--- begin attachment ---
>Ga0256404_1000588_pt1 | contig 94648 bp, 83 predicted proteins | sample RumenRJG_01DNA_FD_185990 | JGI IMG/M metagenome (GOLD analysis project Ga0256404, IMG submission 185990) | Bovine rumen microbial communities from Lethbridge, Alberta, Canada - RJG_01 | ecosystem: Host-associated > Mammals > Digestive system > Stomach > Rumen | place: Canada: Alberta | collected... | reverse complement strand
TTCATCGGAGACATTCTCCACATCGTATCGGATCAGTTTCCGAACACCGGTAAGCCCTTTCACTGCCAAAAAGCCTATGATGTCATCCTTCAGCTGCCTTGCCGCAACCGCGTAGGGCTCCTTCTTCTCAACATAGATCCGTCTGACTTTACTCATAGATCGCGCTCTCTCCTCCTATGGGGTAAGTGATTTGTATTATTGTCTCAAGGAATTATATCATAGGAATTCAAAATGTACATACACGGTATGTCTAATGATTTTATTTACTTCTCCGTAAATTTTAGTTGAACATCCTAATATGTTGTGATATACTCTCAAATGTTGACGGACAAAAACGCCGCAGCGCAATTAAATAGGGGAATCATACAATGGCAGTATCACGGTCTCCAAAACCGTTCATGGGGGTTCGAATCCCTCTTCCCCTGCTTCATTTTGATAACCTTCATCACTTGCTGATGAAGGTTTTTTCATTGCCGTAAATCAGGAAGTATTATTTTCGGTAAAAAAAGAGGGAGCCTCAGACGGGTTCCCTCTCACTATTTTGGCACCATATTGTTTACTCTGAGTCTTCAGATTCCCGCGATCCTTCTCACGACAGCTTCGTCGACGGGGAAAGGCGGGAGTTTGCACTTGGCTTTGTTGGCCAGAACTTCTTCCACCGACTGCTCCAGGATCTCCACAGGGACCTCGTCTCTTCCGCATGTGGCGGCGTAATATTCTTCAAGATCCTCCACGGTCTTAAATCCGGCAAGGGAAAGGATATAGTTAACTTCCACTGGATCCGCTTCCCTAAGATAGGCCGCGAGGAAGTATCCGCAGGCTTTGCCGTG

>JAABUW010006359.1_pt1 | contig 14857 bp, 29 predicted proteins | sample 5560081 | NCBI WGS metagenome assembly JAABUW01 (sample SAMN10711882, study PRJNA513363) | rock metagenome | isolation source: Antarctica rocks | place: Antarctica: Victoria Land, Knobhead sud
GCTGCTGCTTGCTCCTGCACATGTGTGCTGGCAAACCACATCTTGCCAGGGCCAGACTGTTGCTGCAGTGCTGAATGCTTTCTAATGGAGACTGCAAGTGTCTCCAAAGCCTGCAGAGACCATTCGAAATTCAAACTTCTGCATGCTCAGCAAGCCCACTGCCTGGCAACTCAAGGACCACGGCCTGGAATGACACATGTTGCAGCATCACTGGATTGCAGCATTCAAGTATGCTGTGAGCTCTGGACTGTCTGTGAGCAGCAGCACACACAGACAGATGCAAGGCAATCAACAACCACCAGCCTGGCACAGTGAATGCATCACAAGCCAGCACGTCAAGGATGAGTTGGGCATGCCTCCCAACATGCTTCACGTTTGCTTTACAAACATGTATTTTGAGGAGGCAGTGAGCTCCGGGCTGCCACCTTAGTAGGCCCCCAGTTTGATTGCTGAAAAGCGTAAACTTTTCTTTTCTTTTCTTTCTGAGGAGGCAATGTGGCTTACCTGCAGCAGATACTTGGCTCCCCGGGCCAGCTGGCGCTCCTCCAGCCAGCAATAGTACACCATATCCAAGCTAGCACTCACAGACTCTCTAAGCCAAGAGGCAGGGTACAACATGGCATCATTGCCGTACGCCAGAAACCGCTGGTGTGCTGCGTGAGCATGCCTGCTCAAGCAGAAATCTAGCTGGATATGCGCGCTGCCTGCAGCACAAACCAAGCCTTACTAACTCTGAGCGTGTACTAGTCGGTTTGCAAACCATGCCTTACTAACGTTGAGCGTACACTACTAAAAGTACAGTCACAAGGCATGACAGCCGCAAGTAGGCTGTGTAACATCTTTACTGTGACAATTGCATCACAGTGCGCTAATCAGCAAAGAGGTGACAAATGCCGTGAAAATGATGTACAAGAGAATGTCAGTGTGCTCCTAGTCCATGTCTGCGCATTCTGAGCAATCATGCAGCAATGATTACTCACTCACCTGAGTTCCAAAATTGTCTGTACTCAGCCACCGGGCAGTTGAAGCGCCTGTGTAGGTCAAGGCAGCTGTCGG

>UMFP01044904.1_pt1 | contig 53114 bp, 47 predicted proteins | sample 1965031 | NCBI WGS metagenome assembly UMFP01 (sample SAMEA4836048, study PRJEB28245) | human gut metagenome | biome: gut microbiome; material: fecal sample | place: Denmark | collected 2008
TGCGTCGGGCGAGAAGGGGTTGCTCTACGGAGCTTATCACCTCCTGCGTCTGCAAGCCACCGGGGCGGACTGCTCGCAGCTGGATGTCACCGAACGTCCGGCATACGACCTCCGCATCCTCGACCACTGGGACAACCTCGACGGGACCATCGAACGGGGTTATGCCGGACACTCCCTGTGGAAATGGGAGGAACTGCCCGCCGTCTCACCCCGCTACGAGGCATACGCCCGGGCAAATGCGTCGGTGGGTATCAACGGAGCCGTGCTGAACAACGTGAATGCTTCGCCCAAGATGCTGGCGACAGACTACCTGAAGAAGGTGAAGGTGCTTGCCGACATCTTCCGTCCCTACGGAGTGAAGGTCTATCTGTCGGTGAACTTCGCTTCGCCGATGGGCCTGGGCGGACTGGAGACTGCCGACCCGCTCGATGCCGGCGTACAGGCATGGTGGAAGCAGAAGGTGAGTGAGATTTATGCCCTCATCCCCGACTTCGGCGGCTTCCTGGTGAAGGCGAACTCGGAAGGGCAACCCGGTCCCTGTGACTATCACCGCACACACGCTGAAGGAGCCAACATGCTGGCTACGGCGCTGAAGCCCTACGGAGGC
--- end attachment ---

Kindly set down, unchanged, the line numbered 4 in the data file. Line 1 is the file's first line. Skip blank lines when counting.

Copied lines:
GCTGCTGCTTGCTCCTGCACATGTGTGCTGGCAAACCACATCTTGCCAGGGCCAGACTGTTGCTGCAGTGCTGAATGCTTTCTAATGGAGACTGCAAGTGTCTCCAAAGCCTGCAGAGACCATTCGAAATTCAAACTTCTGCATGCTCAGCAAGCCCACTGCCTGGCAACTCAAGGACCACGGCCTGGAATGACACATGTTGCAGCATCACTGGATTGCAGCATTCAAGTATGCTGTGAGCTCTGGACTGTCTGTGAGCAGCAGCACACACAGACAGATGCAAGGCAATCAACAACCACCAGCCTGGCACAGTGAATGCATCACAAGCCAGCACGTCAAGGATGAGTTGGGCATGCCTCCCAACATGCTTCACGTTTGCTTTACAAACATGTATTTTGAGGAGGCAGTGAGCTCCGGGCTGCCACCTTAGTAGGCCCCCAGTTTGATTGCTGAAAAGCGTAAACTTTTCTTTTCTTTTCTTTCTGAGGAGGCAATGTGGCTTACCTGCAGCAGATACTTGGCTCCCCGGGCCAGCTGGCGCTCCTCCAGCCAGCAATAGTACACCATATCCAAGCTAGCACTCACAGACTCTCTAAGCCAAGAGGCAGGGTACAACATGGCATCATTGCCGTACGCCAGAAACCGCTGGTGTGCTGCGTGAGCATGCCTGCTCAAGCAGAAATCTAGCTGGATATGCGCGCTGCCTGCAGCACAAACCAAGCCTTACTAACTCTGAGCGTGTACTAGTCGGTTTGCAAACCATGCCTTACTAACGTTGAGCGTACACTACTAAAAGTACAGTCACAAGGCATGACAGCCGCAAGTAGGCTGTGTAACATCTTTACTGTGACAATTGCATCACAGTGCGCTAATCAGCAAAGAGGTGACAAATGCCGTGAAAATGATGTACAAGAGAATGTCAGTGTGCTCCTAGTCCATGTCTGCGCATTCTGAGCAATCATGCAGCAATGATTACTCACTCACCTGAGTTCCAAAATTGTCTGTACTCAGCCACCGGGCAGTTGAAGCGCCTGTGTAGGTCAAGGCAGCTGTCGG